Regulators want board members to show more evidence that they are attentive to today’s cybersecurity risks. It is not uncommon for directors to be removed from their respective boards after a significant breach. Even in cases when directors return to the board, there will always be the chance that lawsuits will be filed and penalties will be handed down.
What’s in Your Cybersecurity Strategy?
In many cases, boards are given cybersecurity reports from IT that are highly technical but do not include a strategic overlay that members of the board understand. To obtain a clear understanding and garner effective oversight, cybersecurity strategies and reports should be clear and concise. Strategies and reports from IT should be comprehensible in nontechnical terms.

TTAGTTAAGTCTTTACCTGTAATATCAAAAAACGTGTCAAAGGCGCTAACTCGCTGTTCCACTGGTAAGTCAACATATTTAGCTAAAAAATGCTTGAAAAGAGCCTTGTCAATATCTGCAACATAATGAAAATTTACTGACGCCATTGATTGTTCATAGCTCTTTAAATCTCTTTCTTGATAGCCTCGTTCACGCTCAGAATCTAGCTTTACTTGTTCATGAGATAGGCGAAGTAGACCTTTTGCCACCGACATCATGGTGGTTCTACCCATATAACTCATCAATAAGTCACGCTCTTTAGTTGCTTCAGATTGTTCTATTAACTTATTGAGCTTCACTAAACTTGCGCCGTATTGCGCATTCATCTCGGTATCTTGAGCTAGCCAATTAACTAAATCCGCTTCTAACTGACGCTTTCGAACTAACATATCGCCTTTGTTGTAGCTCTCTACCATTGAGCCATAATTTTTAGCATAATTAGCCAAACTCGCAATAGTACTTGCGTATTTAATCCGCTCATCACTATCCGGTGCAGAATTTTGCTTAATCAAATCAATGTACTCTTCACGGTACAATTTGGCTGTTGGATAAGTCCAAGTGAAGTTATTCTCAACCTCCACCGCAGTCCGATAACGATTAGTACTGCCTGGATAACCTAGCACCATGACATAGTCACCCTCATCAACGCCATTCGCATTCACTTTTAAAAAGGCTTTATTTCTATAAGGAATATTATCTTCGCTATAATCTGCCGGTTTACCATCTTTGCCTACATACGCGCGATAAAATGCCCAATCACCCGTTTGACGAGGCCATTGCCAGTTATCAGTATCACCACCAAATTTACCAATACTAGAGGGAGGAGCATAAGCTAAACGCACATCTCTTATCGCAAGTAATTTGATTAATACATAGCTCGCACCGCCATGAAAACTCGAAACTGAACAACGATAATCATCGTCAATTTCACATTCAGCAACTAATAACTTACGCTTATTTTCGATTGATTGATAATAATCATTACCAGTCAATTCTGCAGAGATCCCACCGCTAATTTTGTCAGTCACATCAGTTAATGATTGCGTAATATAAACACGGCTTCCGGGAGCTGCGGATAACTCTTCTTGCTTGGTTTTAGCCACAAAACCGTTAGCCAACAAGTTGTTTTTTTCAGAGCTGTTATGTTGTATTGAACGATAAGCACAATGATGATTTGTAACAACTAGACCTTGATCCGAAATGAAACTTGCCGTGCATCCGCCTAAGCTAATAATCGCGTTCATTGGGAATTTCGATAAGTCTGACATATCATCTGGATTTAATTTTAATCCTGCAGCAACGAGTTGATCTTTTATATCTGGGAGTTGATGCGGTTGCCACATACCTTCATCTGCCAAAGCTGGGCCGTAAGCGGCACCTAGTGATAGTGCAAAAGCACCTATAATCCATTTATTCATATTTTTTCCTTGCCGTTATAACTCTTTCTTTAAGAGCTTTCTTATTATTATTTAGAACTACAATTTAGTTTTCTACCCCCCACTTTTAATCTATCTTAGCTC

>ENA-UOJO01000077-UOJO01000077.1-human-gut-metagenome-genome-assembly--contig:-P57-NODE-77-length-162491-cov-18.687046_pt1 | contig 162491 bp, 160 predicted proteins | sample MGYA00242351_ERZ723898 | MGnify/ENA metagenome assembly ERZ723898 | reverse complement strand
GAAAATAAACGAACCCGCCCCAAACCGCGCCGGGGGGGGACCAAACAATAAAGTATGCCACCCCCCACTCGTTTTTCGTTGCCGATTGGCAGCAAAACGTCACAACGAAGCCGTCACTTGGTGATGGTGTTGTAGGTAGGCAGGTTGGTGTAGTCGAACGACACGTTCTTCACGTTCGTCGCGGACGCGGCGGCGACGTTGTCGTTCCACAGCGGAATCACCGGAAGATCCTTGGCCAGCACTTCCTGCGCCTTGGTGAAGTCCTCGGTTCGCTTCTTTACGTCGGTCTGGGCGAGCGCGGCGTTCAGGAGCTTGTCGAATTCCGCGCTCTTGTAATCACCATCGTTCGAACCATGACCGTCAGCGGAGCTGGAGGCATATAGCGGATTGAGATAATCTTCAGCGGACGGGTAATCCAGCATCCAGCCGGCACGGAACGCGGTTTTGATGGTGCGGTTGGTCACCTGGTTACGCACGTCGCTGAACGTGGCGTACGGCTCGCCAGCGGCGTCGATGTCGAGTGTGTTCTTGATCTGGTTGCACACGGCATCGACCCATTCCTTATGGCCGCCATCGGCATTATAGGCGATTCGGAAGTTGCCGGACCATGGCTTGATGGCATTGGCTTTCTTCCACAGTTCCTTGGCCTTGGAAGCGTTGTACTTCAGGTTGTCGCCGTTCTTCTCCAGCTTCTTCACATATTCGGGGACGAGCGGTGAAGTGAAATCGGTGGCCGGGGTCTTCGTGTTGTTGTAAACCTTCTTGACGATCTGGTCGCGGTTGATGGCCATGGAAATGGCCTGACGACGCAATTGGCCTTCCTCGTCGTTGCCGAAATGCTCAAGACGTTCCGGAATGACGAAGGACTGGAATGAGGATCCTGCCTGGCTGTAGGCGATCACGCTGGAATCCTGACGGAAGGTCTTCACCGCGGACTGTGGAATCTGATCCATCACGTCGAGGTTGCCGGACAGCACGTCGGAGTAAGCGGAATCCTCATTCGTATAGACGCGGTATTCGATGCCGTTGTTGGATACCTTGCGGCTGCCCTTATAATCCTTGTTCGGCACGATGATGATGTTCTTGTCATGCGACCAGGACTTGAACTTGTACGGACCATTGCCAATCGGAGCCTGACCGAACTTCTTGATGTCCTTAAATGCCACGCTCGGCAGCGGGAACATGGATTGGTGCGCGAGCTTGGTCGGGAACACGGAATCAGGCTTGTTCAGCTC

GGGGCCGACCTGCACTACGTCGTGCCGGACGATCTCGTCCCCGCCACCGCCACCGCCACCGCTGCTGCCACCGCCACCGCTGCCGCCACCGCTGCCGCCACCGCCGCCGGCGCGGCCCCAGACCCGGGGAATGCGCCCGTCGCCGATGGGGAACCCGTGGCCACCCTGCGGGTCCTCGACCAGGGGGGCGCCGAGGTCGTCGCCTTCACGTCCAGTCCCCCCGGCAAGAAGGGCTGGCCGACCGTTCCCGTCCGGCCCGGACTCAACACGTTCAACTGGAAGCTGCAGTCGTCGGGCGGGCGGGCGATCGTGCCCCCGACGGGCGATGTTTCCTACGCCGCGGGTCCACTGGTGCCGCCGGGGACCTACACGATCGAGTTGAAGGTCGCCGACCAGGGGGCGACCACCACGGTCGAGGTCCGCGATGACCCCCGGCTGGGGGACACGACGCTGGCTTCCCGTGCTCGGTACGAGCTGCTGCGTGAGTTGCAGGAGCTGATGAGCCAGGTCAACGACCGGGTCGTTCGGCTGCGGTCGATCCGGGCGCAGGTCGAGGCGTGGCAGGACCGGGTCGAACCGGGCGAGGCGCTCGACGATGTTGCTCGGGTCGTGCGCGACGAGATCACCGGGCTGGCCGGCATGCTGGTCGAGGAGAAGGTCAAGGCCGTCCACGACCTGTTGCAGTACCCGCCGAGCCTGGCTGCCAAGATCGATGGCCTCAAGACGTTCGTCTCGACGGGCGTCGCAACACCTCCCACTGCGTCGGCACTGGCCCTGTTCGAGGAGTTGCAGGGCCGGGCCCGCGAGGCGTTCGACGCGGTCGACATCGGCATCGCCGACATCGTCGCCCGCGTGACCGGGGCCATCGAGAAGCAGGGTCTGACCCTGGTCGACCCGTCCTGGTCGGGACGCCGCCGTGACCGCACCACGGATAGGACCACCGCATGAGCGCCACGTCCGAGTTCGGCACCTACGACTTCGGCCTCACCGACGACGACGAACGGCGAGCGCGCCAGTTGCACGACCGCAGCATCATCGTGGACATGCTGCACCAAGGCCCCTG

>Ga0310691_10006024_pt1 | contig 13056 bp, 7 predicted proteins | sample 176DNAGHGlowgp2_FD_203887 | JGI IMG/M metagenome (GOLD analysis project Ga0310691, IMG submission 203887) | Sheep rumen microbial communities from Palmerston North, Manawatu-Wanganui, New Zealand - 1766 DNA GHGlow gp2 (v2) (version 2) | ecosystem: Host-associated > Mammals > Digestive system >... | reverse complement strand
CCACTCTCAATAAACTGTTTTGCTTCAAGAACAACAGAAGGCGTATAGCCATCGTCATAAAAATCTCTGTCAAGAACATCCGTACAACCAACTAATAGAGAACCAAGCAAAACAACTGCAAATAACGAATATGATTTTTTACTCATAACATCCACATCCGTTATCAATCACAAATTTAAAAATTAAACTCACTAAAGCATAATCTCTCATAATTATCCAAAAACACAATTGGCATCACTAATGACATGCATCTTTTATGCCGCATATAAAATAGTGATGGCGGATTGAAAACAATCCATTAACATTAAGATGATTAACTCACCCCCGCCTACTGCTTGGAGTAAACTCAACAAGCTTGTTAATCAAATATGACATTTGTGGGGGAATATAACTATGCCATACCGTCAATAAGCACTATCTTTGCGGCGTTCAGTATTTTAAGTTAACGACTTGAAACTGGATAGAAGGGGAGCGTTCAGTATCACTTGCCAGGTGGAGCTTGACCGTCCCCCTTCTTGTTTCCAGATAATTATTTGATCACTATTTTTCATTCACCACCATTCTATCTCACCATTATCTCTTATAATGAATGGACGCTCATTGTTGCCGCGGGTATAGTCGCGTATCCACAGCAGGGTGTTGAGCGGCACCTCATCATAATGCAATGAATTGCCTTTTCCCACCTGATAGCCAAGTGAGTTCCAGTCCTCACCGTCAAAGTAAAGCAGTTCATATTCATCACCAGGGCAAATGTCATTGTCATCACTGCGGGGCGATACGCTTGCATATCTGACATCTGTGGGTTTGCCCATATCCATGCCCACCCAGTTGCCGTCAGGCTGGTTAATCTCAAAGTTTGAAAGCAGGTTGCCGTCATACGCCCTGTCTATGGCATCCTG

There should also be systems and controls in place to monitor the implementation of cybersecurity strategies and controls. This will require regular conversations between the board and management. There also needs to be effective communication and collaboration when it comes to the sharing of accurate and beneficial information, including performance tracking metrics. There should be less jargon and more plain English terms in the reports, and any strategic plan should be agreed upon by senior management and the board.